16.5 Test your R might!
- Captain Jack is convinced that he can predict how much gold he will find on an island with the following equation:
(a * b) - c * 324 + log(a), where a is the area of the island in square meters, b is the number of trees on the island, and c is how drunk he is on a scale of 1 to 10. Create a function called
Jacks.Equationthat takes a, b, and c as arguments and returns Captain Jack’s predictions. Here is an example of
Jacks.Equation(a = 1000, b = 30, c = 7) ##  27739
- Write a function called
standardize.methat takes a vector x as an argument, and returns a vector that standardizes the values of x (standardization means subtracting the mean and dividing by the standard deviation). Here is an example of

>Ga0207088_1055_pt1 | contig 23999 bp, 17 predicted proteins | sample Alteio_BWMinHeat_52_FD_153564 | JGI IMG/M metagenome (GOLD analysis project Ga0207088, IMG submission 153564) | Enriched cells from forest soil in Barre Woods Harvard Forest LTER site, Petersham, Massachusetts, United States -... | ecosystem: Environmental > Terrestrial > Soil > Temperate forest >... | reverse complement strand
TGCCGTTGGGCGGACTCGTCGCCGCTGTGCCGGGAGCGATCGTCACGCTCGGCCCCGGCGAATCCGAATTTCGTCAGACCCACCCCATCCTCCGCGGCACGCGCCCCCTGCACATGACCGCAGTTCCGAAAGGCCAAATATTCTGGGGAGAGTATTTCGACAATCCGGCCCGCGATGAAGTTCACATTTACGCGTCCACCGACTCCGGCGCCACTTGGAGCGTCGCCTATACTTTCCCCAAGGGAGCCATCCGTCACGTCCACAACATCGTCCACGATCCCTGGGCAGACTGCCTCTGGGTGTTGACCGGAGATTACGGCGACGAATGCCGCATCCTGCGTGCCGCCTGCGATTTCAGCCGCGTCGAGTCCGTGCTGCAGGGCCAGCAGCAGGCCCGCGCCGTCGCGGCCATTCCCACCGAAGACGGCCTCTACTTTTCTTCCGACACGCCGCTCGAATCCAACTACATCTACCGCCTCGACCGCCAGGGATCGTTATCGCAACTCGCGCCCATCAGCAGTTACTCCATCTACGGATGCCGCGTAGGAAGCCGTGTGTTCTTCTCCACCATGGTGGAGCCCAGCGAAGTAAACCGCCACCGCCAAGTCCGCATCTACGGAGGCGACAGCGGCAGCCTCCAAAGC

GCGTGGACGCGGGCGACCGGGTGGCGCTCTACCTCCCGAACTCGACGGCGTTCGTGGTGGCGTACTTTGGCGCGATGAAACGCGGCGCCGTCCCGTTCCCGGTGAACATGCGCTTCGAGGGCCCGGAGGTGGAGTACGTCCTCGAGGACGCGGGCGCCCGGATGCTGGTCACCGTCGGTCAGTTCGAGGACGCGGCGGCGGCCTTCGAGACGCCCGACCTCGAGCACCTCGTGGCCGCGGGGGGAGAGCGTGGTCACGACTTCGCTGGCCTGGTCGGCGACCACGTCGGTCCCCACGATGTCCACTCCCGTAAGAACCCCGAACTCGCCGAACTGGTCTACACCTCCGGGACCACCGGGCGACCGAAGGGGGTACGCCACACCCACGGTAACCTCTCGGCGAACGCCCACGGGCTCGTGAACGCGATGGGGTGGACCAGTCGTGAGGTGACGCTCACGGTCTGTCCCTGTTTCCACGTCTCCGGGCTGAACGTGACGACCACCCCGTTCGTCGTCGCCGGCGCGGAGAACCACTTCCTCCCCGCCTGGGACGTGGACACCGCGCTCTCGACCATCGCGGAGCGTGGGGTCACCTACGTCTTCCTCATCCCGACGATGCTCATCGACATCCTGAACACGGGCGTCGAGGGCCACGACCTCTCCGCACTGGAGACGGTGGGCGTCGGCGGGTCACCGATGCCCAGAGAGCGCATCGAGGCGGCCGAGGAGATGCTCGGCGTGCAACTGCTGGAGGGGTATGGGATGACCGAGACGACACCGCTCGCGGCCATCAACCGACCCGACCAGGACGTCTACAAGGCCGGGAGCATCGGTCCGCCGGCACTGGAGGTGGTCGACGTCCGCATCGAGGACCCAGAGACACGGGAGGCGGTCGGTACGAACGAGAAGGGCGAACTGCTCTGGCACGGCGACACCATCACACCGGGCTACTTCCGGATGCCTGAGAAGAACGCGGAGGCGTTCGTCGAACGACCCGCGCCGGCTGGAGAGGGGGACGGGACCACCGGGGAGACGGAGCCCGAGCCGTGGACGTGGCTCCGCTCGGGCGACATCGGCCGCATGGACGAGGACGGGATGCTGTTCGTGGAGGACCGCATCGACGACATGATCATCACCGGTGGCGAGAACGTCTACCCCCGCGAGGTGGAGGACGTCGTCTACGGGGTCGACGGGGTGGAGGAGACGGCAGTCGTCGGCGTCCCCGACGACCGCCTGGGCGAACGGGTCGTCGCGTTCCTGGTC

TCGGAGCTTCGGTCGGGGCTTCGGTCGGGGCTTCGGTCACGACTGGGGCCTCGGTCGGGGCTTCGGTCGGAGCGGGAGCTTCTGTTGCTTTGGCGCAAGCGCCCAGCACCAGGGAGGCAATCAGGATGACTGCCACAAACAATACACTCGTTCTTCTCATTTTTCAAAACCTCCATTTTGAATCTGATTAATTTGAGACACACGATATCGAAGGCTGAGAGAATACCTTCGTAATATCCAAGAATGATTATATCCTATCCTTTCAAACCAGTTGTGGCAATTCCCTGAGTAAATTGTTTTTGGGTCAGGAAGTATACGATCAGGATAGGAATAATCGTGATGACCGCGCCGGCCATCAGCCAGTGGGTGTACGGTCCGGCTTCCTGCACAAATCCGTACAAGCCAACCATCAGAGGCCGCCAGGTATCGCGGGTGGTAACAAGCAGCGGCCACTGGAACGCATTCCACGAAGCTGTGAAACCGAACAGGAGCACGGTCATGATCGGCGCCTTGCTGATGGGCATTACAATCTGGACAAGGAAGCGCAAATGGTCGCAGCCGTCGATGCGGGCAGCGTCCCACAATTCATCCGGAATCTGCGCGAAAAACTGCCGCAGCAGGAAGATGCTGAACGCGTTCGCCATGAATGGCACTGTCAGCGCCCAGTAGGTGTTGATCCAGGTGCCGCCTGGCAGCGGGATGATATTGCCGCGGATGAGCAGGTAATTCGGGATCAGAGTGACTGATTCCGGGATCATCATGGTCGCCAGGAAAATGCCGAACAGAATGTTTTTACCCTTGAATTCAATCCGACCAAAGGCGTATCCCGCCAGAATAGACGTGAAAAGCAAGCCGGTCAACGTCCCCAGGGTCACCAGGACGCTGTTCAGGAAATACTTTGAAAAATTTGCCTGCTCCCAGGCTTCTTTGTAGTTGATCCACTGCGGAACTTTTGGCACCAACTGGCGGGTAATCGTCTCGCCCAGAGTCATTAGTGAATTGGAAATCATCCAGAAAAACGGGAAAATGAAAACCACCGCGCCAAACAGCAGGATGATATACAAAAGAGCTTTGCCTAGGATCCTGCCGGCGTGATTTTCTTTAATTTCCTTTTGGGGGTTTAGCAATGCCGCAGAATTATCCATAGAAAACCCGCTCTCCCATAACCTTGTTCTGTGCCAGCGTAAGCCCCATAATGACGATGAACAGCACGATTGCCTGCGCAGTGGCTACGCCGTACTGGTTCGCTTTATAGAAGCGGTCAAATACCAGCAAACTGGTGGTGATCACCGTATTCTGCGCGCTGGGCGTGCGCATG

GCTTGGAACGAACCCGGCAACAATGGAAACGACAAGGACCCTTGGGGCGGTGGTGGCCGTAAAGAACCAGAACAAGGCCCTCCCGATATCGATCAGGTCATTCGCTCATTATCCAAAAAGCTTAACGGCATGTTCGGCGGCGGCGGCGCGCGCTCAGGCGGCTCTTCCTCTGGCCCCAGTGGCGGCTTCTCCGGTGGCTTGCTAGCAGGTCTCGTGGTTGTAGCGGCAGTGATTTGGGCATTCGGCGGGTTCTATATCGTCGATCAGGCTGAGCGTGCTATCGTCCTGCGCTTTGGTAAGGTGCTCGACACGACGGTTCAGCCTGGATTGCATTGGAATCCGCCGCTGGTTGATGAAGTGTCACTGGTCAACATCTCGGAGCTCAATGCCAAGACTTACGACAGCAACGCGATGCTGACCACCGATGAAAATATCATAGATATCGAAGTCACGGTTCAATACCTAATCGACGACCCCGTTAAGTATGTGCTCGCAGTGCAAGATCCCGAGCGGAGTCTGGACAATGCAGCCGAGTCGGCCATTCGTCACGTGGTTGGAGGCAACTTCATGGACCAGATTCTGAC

standardize.me(c(1, 2, 1, 100)) ##  -0.51 -0.49 -0.51 1.50
- Often times you will need to recode values of a dataset. For example, if you have a survey of age data, you may want to convert any crazy values (like anything below 0 or above 100) to NA. Write a function called
recode.numeric()with 3 arguments:
ub. We’ll assume that x is a numeric vector. The function should look at the values of x, convert any values below
ubto NA, and then return the resulting vector. Here is the function in action:
recode.numeric(x = c(5, 3, -5, 4, 3, 97), lb = 0, ub = 10) ##  5 3 NA 4 3 NA
Create a function called
plot.advancedthat creates a scatterplot with the following arguments:
add.regression, a logical value indicating whether or not to add a regression line to the plot.
add.means, a logical value indicating whether or not to add a vertical line at the mean x value and a horizontal line at mean y value.
add.test, a logical value indicating whether or not to add text to the top margin of the plot indicating the result of a correlation test between x and y. (Hint: use
paste()to add the text)
Here is my version of
plot.advanced() in action:
plot.advanced(x = diamonds$weight, y = diamonds$value, add.regression = TRUE, add.means = TRUE, add.test = TRUE)